Go To:

Season Ticket Priority Wait List

X Learn More Secure your seats as soon as they become available.
Learn More

David Lee just wanted a fact check on the team’s record when the starting five of Stephen Curry, Klay Thompson, Andre Iguodala, Lee and Andrew Bogut is intact. What he got instead, crickets from the gathering media, inspired a hashtag, #FullSquad, in reference to the team’s success with a healthy five.

Just how good has the #FullSquad been? The answer Lee was looking for, updated through Friday’s win over the Celtics, is 20-4. Since the NBA began tracking starters in 1970-71, the Warriors have never had a starting unit (minimum 20 games played) win more than 80 percent of its games. In fact the #FullSquad’s winning percentage through 24 games (83.3 percent) is nearly 10 percent better than the lineup of Rick Barry, Charles Johnson, Clifford Ray, Phil Smith and Jamal Wilkes of the defending champion Warriors in 1975-76.

GSW'S BEST STARTING FIVES SINCE 1970-71
Starting 5
Season
W-L
Win %
Bogut/Curry/Iguodala/Lee/Thompson
2013-14
20-4
.833
Barry/Johnson/Ray/Smith/Wilkes
1975-76
58-21
.734
Alexander/Hardaway/Hill/Mullin/Owens
1991-92
19-7
.731
Barnett/Lee/Mullins/Russell/Thurmond
1971-72
25-10
.714
Hardaway/Lister/Mullin/Richmond/Tolbert
1990-91
17-8
.680

Whether this current group can sustain that success over the course of the season—the ’75-76 squad went 58-21 (.734) through 79 games—remains to be seen. Either way, this #FullSquad phenomenon warrants a closer statistical look.

HANDS DOWN WITH MAN DOWN
After starting 8-3 (one loss without Curry), the Warriors endured 14-straight games without either Curry, Iguodala or Bogut (who missed one game with a suspension), posting a 5-9 mark over that span. With the #FullSquad back in action, the Warriors have won 12 of their last 14 games. Aside from the obvious—the Warriors are 20-4 with their preferred five-man unit and just 5-10 without—the stat differential in games played with a #FullSquad as compared to its other starting lineups is staggering, especially defensively.

Golden State allows nearly six fewer points per game (96.1 compared to 101.9) when fielding a healthy five, holding opponents to 42.1 percent from the field and 31.9 percent from distance. Those numbers jump up to 44.3 percent from the field and 38.5 percent from outside when the Warriors are missing one of their key cogs. Offensively, the Warriors score 5.2 more points (105.3 compared to 100.1) with the #FullSquad and shoot 2.5 percent better (47.3 to 44.8) themselves.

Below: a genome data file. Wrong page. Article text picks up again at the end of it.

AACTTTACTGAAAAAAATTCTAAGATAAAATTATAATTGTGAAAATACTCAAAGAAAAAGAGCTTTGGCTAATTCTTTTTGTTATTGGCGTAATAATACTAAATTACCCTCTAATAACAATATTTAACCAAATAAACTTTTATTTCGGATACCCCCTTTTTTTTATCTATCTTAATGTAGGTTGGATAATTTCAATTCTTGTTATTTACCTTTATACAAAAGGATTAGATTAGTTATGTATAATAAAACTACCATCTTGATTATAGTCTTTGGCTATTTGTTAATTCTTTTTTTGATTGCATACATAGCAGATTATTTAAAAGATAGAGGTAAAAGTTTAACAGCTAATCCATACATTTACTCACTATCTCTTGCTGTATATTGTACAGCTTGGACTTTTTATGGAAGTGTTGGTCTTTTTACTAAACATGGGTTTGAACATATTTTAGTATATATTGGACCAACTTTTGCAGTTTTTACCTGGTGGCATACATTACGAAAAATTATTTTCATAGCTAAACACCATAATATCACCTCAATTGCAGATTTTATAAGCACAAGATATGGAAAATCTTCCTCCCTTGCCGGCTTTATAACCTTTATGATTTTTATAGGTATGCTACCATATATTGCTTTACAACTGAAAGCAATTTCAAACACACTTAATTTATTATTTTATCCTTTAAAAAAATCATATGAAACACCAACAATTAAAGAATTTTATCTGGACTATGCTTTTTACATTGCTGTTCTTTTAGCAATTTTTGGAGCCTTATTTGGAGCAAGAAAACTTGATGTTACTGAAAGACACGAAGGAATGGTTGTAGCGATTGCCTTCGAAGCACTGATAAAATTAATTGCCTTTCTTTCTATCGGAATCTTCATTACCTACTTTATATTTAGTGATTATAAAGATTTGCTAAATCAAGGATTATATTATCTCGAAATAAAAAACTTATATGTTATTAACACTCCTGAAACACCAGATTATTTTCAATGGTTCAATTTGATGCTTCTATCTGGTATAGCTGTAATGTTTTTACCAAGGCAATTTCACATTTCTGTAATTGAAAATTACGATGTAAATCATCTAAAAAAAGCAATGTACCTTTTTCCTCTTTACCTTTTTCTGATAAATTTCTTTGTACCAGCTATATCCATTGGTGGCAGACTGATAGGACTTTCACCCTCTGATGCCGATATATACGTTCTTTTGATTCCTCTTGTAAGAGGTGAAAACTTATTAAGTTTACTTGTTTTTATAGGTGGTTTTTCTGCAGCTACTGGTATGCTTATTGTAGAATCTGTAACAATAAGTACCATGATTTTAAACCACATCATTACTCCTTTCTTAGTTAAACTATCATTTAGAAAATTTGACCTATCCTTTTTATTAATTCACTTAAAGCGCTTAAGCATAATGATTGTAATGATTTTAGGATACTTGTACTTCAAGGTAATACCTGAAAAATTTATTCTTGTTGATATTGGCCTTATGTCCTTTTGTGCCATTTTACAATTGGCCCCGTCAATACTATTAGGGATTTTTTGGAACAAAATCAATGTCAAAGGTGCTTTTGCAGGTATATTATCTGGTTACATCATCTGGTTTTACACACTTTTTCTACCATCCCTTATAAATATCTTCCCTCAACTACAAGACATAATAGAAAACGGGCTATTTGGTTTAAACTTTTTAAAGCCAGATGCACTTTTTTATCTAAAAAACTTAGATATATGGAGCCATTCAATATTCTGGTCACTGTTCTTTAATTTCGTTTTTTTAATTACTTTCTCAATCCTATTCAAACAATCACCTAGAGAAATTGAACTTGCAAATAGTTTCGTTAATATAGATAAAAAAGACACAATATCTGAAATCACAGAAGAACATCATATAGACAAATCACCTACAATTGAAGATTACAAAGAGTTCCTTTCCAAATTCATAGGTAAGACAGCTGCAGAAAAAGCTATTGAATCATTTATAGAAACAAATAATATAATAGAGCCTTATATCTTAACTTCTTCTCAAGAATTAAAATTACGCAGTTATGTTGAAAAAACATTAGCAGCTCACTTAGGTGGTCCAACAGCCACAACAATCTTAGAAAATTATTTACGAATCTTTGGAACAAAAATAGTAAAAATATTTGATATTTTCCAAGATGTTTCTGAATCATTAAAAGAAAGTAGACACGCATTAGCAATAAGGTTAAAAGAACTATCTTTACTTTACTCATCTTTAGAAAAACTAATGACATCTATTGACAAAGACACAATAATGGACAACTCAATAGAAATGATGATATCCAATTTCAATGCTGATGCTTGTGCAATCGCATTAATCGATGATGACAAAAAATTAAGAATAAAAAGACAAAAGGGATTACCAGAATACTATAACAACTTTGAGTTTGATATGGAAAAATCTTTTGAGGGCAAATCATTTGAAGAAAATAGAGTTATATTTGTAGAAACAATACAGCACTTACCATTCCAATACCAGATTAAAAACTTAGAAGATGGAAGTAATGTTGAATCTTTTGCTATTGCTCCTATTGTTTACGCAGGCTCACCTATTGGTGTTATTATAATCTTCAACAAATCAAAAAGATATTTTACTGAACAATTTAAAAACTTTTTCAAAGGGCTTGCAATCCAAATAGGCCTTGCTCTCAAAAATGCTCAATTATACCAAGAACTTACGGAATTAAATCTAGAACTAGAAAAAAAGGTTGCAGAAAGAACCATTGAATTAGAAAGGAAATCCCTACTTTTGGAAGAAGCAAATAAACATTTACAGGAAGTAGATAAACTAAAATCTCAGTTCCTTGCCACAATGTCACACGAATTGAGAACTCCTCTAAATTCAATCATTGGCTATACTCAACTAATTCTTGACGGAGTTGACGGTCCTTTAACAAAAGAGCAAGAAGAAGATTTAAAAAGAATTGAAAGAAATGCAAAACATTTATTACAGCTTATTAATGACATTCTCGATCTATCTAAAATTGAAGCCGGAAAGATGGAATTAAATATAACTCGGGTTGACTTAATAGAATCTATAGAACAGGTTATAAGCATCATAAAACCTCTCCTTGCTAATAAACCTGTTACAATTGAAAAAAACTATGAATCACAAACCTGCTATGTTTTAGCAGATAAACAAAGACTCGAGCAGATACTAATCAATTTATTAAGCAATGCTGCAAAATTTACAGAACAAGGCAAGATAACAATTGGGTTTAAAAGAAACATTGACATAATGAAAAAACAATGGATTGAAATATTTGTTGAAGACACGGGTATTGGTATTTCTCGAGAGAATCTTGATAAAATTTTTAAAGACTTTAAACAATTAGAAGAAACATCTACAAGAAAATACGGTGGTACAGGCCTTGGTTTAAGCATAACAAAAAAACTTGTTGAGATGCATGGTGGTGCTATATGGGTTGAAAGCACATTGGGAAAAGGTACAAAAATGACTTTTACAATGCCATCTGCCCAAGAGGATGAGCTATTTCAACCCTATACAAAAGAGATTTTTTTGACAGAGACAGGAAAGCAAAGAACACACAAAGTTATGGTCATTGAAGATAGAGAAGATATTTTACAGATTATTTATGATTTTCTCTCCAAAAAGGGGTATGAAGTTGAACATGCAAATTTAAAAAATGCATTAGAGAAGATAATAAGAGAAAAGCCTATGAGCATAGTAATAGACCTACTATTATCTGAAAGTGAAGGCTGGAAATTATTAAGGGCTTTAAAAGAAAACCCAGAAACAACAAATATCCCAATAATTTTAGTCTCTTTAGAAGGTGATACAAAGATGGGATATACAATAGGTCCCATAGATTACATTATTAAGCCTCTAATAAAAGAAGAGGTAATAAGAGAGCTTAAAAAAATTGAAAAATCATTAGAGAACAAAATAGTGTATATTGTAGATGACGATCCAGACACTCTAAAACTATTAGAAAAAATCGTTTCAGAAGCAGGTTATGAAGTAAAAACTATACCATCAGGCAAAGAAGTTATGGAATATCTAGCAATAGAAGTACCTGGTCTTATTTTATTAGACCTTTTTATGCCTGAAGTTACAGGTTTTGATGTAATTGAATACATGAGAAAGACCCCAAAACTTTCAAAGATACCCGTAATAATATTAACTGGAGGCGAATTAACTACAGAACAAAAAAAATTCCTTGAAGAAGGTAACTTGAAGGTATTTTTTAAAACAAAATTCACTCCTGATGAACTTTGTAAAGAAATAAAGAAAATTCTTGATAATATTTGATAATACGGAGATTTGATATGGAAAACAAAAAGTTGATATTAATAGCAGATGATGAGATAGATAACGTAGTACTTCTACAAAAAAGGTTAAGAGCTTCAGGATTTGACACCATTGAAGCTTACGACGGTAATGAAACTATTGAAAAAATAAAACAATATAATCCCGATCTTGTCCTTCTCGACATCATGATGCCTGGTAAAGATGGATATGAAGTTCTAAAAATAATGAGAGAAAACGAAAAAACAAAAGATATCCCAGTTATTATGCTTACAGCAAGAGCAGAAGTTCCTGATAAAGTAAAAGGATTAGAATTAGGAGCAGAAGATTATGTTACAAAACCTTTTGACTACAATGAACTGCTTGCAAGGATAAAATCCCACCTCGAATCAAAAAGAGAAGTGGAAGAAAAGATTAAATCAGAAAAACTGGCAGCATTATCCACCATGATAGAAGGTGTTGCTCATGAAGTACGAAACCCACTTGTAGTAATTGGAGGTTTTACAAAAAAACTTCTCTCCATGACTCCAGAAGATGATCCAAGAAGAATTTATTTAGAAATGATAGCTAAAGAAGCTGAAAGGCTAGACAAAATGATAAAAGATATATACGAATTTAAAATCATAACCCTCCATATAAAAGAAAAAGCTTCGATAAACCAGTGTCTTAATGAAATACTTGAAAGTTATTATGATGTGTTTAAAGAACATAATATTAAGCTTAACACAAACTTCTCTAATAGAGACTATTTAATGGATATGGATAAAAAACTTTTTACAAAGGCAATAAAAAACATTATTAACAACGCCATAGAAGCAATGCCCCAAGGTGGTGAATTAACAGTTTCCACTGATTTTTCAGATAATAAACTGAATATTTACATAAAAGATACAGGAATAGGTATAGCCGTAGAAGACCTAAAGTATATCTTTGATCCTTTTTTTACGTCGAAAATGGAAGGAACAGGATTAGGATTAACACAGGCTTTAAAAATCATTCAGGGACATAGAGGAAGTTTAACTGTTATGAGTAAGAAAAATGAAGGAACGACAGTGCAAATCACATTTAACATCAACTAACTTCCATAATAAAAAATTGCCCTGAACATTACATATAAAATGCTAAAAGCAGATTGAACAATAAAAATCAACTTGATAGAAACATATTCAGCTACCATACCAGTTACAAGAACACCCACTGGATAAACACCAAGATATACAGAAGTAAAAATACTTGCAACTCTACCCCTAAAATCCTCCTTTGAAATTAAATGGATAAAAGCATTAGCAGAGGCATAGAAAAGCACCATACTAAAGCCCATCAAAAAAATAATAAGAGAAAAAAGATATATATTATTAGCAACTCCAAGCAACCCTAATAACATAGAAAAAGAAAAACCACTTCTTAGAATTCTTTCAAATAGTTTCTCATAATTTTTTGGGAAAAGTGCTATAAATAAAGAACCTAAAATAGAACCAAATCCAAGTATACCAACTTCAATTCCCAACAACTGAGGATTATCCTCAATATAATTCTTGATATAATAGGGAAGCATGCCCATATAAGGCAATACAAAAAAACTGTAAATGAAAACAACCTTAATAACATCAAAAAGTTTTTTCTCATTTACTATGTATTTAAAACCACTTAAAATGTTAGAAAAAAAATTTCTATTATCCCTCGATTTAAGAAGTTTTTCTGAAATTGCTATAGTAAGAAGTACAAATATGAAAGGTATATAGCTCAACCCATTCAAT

In 24 games together, they’ve held opponents below 100 points 15 times and below 40 percent from the field 11 times, both of which they accomplished less than a quarter of the time when missing a piece.

The Warriors currently rank fourth in the NBA in defensive rating, allowing 98.5 points per 100 possessions. (photo: Mike Lawrie/NBAE/Getty)

FIVE ON FIRE
More specifically, when the full five-man unit is on the floor at the same time together, the Warriors have shot the lights out, to the tune of 52.6 percent from the field and 47.2 percent from three-point range. Both of those percentages are the best in the league among five-man units that have logged at least 10 minutes per game through a minimum of 20 contests. Applying those same minimums, the field goal percentage of the #FullSquad’s opponents (43.2 percent) is the second-lowest among five-man combinations, while the three-point percentage (34.3 percent) ranks seventh-lowest. Their offensive rating when on the floor together is a ridiculous 117.8, tops in the league, and their defensive rating of 97.1 ranks second best, for an overall league-leading net rating of 20.6.

PLUS/MINUS REPORT
Despite playing 15 fewer games together than most preferred lineups around the league, the #FullSquad leads the NBA in total plus/minus with a +186, nearly 30 points better than Indiana’s best five-man unit of Paul George, Roy Hibbert, George Hill, Lance Stephenson and David West (+158). The plus/minus is even more telling when looked at on a per game basis. The #FullSquad’s +7.8 per game leads all five-man units, nearly three points more than the next-best lineup (min. 20 games), a +4.9 belonging to the aforementioned Pacers combo.

NBA'S TOP 2013-14 FIVE-MAN LINEUPS BY +/- (min. 20 games)
FIVE-MAN LINEUP
TEAM
G
MIN
FG%
3FG%
+/-
Bogut/Curry/Iguodala/Lee/Thompson
GSW
24
19.1
52.6%
47.2%
7.8
Paul/Hibbert/Hill/Stephenson/West
IND
32
19.9
47.8%
39.4%
4.9
Brewer/Love/Martin/Pekovic/Ricky
MIN
34
22.5
46.6%
39.3%
4.5
Aldridge/Batum/Lillard/Lopez/Matthews
POR
37
20.1
46.4%
40.2%
3.9

HISTORICAL CONTEXT
Through 24 games, there’s a large enough sample size to begin comparing this unit to that of Al Attles’ squad in 1975-76, but again, time will tell if the #FullSquad can continue at its torrid pace and oust the combination of Barry, Johnson, Ray, Smith and Wilkes as the team’s best starting five in recorded history (since 1970-71). That group included two All-NBA selections in Barry (First Team) and Smith (Second Team) and two All-NBA Defensive Second Team honorees in Wilkes and Smith.

Fresh off winning the team’s only championship of its West Coast Era in 1974-75, the Warriors won a franchise-best 59 games in ’75-76, with their consistent starters lining up for all but three of those games (they were 1-2 without the full five). Boasting the NBA’s best record, the Warriors made it back to the Western Conference Finals, but fell to Phoenix in seven games. The Warriors haven’t been back to the conference finals since.

The #FullSquad version of the Warriors has already matched one crowning achievement of that defending-champion team with a 10-game win streak, tied for the second-longest streak in club annals. No doubt their sights are set on greater things to come.

comments powered by Disqus